Zac Goldsmith’s manifesto for London is right to identify small local builders as vital to addressing the capital’s crisis, but fails to go far enough.
Brian Berry, Chief Executive of the FMB, said: “Both of the frontrunners, Zac Goldsmith and Sadiq Khan, in the mayoral race have put housing front and centre of their manifestos and rightly so – whoever wins on 5th May, solving London’s housing crisis will be the greatest challenge they face. Clearly tackling the capital’s shortage of homes will be a question of increasing both house building volume and speed, and Goldsmith’s manifesto rightly recognises the integral role of smaller developers in achieving this.”
Berry continued: “The pledge to give SMEs first right of refusal to build on small plots of public sector land could do a great deal to speed up house building rates in London. Smaller firms are widely recognised as building out their housing sites more quickly, which could be pivotal if the next mayor is to hit the highly ambitious 50,000 new homes a year target – a target that both candidates seem to agree on. Goldsmith is also right to identify the morass of red tape that disproportionately affects smaller house builders as being a serious problem that needs addressing. Not only is placing the same planning demands on SMEs as volume builders stifling new market entrants and innovation in the capital, but it’s also closing off small urban infill sites across the city. These sites are exactly the kind of sites that would be popular among the first time buyers who Goldsmith is trying to appeal to.”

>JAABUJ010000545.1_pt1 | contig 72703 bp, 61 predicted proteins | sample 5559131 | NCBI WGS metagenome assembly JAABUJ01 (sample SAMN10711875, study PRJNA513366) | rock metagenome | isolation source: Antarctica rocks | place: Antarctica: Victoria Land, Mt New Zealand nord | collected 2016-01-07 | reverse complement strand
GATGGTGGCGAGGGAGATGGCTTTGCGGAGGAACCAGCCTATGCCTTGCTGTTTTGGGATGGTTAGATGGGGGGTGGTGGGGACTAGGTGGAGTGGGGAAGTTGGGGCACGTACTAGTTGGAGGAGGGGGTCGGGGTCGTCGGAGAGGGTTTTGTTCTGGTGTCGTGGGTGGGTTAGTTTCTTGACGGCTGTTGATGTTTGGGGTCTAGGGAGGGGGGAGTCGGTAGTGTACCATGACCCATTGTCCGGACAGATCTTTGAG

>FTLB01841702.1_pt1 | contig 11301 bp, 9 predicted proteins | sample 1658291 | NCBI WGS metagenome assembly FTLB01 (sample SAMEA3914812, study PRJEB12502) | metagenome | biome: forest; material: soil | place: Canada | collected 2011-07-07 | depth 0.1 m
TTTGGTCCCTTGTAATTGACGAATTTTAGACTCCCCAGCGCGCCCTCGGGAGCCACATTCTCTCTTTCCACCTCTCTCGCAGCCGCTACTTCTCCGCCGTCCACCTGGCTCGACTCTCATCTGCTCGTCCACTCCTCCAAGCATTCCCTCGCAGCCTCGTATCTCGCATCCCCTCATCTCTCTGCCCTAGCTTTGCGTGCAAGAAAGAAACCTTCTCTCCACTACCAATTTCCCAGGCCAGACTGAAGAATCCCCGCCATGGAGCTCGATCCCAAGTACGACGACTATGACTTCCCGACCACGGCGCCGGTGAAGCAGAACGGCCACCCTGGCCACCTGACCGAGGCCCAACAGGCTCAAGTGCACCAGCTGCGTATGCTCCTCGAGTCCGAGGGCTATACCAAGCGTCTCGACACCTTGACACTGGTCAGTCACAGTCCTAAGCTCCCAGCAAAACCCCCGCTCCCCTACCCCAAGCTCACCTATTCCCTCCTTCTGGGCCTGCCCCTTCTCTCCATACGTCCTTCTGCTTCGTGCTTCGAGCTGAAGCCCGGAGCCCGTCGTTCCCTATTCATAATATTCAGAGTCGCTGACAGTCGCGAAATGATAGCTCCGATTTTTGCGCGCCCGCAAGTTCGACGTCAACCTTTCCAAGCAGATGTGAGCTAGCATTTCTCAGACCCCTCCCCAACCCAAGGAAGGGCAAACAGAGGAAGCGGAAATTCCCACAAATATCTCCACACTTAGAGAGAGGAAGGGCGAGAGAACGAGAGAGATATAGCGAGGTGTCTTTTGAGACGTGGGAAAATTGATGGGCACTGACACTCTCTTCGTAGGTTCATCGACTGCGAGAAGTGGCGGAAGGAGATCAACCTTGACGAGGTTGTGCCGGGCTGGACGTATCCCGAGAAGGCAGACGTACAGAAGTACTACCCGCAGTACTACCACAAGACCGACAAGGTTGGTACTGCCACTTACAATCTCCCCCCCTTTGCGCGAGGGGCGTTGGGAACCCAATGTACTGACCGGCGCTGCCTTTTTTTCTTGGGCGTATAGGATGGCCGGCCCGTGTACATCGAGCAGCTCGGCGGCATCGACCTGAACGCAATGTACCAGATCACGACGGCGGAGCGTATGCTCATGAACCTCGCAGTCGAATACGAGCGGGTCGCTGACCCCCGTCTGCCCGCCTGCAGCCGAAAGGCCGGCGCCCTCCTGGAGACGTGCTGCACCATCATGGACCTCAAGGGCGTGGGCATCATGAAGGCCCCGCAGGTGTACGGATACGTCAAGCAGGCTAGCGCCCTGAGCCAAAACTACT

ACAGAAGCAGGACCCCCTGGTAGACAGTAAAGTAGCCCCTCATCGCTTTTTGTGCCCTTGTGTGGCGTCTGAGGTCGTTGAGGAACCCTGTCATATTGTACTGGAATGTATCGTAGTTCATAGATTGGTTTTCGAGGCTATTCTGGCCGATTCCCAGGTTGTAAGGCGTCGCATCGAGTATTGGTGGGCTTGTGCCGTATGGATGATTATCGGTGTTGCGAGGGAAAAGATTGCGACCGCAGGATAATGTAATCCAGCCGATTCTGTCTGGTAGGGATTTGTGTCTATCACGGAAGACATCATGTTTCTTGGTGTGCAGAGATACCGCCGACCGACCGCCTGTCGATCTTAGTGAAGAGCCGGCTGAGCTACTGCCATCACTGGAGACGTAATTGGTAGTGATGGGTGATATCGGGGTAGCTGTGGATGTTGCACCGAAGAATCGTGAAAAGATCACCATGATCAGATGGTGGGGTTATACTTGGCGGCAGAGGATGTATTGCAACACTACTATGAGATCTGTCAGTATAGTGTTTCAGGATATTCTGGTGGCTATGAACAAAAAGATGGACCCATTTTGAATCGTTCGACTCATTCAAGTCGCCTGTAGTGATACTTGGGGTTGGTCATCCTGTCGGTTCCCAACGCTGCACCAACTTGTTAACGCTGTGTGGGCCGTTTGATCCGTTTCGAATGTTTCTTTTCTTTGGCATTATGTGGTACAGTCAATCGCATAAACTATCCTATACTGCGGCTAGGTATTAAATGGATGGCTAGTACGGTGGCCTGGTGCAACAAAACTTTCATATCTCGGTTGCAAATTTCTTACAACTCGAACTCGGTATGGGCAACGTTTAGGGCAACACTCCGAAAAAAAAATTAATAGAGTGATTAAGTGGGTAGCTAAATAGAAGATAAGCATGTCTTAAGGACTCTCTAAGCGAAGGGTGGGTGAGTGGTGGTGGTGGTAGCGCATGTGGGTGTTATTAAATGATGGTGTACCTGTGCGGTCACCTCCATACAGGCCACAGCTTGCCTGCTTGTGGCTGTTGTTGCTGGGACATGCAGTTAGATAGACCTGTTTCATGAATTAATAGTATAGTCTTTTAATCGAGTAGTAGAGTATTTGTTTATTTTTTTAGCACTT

Berry concluded: “However, there remains a lack of recognition for some of the major factors behind why London is a uniquely challenging environment for SMEs. Skyrocketing land values and the difficulties of securing funding for developments hit local developers here more than anywhere else in the country. Moreover, to introduce the role of a Chief Architect to oversee every development built on public sector land could be a case of giving with one hand and taking away with the other when it comes to cutting red tape. This additional stage in the process would need to be very carefully implemented as it’s difficult enough for SMEs to get permission to build without Goldsmith adding more rings through which to jump.”